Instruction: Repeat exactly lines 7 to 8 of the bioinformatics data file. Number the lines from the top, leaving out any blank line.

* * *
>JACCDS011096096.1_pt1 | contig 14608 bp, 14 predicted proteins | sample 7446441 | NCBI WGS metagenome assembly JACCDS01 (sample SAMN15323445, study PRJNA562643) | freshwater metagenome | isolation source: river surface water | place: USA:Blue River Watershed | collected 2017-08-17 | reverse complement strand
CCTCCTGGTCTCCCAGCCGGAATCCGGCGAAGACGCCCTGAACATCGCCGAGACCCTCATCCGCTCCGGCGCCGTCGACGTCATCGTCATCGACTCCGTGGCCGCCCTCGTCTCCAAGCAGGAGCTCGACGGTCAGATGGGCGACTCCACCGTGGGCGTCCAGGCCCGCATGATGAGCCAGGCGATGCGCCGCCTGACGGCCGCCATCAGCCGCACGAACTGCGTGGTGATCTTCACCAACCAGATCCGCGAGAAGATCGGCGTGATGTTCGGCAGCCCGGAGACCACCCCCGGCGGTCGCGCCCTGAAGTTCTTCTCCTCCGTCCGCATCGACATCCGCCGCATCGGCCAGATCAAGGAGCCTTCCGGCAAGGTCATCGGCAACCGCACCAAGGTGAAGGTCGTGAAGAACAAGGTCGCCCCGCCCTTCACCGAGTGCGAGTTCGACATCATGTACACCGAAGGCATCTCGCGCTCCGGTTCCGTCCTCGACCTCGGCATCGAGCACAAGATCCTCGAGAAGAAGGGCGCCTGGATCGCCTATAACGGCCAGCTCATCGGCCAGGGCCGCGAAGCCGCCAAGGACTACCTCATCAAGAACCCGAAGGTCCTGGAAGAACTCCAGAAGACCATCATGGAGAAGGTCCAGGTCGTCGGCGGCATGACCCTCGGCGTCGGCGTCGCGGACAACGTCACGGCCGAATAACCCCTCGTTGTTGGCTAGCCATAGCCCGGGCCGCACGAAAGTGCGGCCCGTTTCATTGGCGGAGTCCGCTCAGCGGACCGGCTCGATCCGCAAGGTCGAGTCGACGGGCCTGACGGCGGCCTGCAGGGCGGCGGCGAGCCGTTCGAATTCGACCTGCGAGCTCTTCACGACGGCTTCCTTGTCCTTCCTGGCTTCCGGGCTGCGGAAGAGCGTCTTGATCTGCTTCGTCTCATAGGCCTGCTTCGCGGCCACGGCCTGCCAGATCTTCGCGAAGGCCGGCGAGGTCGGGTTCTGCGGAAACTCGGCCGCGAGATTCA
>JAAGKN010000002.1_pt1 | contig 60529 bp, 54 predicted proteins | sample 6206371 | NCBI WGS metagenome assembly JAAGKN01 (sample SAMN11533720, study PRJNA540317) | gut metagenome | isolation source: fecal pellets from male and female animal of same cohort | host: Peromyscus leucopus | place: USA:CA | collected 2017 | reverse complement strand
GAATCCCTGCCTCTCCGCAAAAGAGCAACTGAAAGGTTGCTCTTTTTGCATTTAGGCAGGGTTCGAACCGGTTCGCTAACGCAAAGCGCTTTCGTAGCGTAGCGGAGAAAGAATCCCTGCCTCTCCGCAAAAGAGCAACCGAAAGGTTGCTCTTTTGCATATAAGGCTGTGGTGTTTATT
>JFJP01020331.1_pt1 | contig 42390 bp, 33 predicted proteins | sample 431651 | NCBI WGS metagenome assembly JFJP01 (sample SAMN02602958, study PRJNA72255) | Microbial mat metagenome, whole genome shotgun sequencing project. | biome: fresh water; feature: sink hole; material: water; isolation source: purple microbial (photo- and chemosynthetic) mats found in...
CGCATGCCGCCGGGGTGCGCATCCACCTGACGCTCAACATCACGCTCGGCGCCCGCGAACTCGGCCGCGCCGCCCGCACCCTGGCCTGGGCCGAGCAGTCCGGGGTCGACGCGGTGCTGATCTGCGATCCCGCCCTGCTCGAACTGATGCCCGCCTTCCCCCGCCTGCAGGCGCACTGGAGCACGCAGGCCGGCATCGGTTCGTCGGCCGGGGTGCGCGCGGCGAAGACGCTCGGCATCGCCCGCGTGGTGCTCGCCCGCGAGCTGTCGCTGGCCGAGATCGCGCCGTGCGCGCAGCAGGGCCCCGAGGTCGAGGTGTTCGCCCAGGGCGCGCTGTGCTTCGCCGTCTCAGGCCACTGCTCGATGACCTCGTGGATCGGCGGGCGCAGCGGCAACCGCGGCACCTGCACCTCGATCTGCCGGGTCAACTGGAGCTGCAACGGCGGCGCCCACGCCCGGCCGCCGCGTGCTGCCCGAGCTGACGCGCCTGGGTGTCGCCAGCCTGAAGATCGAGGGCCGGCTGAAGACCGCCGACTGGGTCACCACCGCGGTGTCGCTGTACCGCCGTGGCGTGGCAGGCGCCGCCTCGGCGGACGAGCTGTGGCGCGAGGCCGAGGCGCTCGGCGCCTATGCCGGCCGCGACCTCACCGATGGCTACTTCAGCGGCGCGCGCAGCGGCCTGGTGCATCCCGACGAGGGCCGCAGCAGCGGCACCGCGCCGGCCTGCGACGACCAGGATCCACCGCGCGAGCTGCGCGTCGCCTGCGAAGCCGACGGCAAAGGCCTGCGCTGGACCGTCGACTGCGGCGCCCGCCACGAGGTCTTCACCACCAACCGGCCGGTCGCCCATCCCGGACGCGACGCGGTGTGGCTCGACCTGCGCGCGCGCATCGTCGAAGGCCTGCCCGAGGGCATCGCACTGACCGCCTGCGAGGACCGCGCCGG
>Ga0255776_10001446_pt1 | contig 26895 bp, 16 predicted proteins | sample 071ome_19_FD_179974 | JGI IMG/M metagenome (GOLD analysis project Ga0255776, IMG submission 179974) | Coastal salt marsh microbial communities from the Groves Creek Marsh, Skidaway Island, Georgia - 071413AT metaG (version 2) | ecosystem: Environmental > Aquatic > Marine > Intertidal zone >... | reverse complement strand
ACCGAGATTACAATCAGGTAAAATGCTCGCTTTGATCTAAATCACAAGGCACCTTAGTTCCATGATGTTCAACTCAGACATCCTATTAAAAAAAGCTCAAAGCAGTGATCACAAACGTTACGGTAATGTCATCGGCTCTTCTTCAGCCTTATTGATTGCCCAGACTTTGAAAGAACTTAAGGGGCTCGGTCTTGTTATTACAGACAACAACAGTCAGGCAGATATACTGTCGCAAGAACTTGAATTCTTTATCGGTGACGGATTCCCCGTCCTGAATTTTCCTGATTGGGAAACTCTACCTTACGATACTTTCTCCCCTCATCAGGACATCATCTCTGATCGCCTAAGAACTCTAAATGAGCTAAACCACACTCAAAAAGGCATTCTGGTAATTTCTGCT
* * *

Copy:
>Ga0255776_10001446_pt1 | contig 26895 bp, 16 predicted proteins | sample 071ome_19_FD_179974 | JGI IMG/M metagenome (GOLD analysis project Ga0255776, IMG submission 179974) | Coastal salt marsh microbial communities from the Groves Creek Marsh, Skidaway Island, Georgia - 071413AT metaG (version 2) | ecosystem: Environmental > Aquatic > Marine > Intertidal zone >... | reverse complement strand
ACCGAGATTACAATCAGGTAAAATGCTCGCTTTGATCTAAATCACAAGGCACCTTAGTTCCATGATGTTCAACTCAGACATCCTATTAAAAAAAGCTCAAAGCAGTGATCACAAACGTTACGGTAATGTCATCGGCTCTTCTTCAGCCTTATTGATTGCCCAGACTTTGAAAGAACTTAAGGGGCTCGGTCTTGTTATTACAGACAACAACAGTCAGGCAGATATACTGTCGCAAGAACTTGAATTCTTTATCGGTGACGGATTCCCCGTCCTGAATTTTCCTGATTGGGAAACTCTACCTTACGATACTTTCTCCCCTCATCAGGACATCATCTCTGATCGCCTAAGAACTCTAAATGAGCTAAACCACACTCAAAAAGGCATTCTGGTAATTTCTGCT